Voices In the Rain

By , September 23, 2013

We’ve been so long without our normal rain that we’ve almost forgotten how to live with it. We’ve forgotten about the voices in the rain.

Up till this point, we’d had a pretty dry year. Many of our neighbors reported that their water sources dried up. We worried about our own running out, and have been conserving water as much as possible to avoid hauling 5-gallon jugs from the spring over on Letnikof Cove.

Then the rains came. One morning I hiked up to the winter water tank, opened the spigot, and listened. Inside, I heard the echoing plash of a half-open water hose filling a vast bucket. I then visited the summer water tank, watching as I approached for the flow of water down its side, where a full tank overflows through the broken top (the man who sold the tank to our predecessor said it would never freeze and break; it did just that the first winter after it was installed!). I saw nothing, but when I peeked under the tarp, I found the water level within millimeters of cresting the edge. It would achieve overflow long before evening.

By Saturday morning, our winter water tank had filled completely.

Our water crisis is over. We’re returning to normal. And, the voices have come back.

Spending so much time on this quiet “homestead” as I do, small noises become amplified extraordinarily. With the return of serious, steady rainfall, I think I hear voices around the cabin. Several times I’ve left off a task to go greet arriving visitors, only to find the dooryard empty.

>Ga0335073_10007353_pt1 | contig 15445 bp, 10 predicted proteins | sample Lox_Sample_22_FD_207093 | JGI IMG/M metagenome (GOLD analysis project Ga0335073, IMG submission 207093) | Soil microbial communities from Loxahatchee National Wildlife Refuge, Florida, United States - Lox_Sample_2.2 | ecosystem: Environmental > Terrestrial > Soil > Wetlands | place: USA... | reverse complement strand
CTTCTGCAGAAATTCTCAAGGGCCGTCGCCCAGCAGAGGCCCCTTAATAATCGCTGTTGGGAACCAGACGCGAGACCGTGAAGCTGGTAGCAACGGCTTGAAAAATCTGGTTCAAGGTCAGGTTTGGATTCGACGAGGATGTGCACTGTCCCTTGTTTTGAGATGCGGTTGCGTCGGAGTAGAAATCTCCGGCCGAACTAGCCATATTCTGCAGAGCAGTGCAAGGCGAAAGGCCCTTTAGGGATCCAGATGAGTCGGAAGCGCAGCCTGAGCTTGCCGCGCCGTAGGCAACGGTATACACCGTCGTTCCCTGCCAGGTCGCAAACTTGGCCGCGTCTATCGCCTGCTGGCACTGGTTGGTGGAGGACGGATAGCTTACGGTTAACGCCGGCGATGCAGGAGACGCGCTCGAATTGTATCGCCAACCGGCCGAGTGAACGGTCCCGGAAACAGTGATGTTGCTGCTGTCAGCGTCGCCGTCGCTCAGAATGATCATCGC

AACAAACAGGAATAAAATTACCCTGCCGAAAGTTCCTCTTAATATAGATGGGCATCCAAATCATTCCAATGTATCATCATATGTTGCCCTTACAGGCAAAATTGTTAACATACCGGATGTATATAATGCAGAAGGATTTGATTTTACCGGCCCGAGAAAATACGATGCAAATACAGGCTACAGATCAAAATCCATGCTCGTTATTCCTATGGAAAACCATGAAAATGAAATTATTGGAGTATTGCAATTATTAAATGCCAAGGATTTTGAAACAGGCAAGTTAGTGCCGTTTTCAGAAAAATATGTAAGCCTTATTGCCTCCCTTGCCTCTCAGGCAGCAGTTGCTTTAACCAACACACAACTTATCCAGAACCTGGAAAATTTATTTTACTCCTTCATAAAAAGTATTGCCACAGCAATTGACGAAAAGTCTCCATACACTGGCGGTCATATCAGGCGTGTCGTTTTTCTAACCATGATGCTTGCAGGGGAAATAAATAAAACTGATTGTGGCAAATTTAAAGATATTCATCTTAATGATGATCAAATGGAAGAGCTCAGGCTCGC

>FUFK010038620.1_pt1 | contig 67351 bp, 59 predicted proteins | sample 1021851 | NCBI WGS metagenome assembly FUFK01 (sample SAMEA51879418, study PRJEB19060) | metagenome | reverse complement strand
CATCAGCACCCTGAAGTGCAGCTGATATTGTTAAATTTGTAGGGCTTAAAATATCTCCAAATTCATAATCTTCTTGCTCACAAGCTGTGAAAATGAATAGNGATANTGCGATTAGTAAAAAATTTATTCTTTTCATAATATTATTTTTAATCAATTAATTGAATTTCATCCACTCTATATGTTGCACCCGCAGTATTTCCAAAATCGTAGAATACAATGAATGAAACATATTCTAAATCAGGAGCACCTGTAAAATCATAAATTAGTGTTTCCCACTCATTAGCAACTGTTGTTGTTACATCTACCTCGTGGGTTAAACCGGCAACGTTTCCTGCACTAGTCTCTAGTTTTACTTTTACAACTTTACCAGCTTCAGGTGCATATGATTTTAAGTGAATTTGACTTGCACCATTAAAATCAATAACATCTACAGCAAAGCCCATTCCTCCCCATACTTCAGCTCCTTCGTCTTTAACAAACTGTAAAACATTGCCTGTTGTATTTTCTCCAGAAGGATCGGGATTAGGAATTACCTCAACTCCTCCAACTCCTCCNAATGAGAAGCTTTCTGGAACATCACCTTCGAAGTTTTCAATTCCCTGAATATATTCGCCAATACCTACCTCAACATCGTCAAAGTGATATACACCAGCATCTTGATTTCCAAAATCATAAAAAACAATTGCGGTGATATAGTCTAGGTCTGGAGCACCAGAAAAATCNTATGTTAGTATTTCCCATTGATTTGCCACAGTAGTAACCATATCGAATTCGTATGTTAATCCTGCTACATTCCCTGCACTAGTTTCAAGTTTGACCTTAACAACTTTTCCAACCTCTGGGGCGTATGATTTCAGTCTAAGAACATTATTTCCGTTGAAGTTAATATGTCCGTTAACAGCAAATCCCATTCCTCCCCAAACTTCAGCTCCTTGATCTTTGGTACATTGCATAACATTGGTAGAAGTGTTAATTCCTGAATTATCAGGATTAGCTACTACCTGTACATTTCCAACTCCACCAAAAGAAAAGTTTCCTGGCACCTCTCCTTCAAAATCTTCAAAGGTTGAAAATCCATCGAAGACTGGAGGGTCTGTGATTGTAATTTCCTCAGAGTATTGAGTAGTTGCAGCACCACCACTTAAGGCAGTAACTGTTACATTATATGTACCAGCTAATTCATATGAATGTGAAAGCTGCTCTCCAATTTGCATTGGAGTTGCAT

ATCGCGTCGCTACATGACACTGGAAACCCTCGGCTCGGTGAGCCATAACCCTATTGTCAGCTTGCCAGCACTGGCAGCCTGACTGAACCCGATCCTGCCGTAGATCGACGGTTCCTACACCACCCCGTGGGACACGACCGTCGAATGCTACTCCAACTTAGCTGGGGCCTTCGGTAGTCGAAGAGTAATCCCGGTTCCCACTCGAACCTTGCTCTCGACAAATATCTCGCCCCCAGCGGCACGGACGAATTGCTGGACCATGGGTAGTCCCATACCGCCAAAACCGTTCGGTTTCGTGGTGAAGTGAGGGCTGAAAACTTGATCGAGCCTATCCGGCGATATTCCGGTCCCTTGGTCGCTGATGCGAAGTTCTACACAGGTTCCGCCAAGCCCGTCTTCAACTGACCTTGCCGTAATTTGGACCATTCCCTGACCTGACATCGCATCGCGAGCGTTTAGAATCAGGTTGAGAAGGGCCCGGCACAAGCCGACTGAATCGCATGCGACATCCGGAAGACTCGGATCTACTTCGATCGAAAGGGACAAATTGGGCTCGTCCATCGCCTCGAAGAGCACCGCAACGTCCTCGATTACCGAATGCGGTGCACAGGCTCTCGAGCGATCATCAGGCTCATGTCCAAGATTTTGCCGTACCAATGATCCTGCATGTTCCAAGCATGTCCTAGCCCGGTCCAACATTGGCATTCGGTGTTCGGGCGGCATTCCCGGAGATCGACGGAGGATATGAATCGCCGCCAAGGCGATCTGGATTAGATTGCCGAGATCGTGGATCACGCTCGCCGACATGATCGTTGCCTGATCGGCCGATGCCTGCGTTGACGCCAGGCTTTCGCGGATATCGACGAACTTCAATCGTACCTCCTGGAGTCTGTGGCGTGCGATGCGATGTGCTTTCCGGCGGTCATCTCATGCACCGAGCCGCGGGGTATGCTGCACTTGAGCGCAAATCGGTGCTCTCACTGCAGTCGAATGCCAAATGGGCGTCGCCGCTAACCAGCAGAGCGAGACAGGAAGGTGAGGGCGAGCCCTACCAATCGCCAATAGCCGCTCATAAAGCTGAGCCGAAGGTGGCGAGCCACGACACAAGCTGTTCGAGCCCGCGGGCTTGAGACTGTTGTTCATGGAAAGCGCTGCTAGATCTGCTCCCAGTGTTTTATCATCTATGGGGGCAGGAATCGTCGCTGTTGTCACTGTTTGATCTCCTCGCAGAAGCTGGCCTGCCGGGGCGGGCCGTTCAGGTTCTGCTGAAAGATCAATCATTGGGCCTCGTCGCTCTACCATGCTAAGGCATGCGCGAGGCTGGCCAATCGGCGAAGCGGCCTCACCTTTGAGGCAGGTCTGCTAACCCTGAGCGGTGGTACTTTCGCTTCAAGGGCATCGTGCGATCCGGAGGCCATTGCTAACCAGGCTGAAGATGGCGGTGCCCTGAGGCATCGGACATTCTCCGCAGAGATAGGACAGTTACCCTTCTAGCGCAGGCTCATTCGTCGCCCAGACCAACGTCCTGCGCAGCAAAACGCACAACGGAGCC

The rain, falling through the forest canopy, drumming on the cabin’s metal roof, dripping in the buckets and rocks and puddles, creates a quiet cacophany of noises, many of them in the exact timbre of human voices. It’s sometimes pleasant, but often unnerving for a borderline hermit such as I.

I know that the phenomenon exists. Growing up in the rain, spending countless evenings beside running water, I should be used to hearing these voices. Being human, my brain sifts and sorts sensory data, searching for recognizable, understandable patterns, the most significant of which would be the voices of fellow humans.

And yet, because of my current lifestyle, I have to wonder if I might not be going a little bit nuts.

Thankfully, on the evening I contemplated this possibility, Michelle came home from work. She commented that all the way home, she’d heard voices in the forest, as she made her way home through the rain.

If I am going crazy, at least my wife is going with me.

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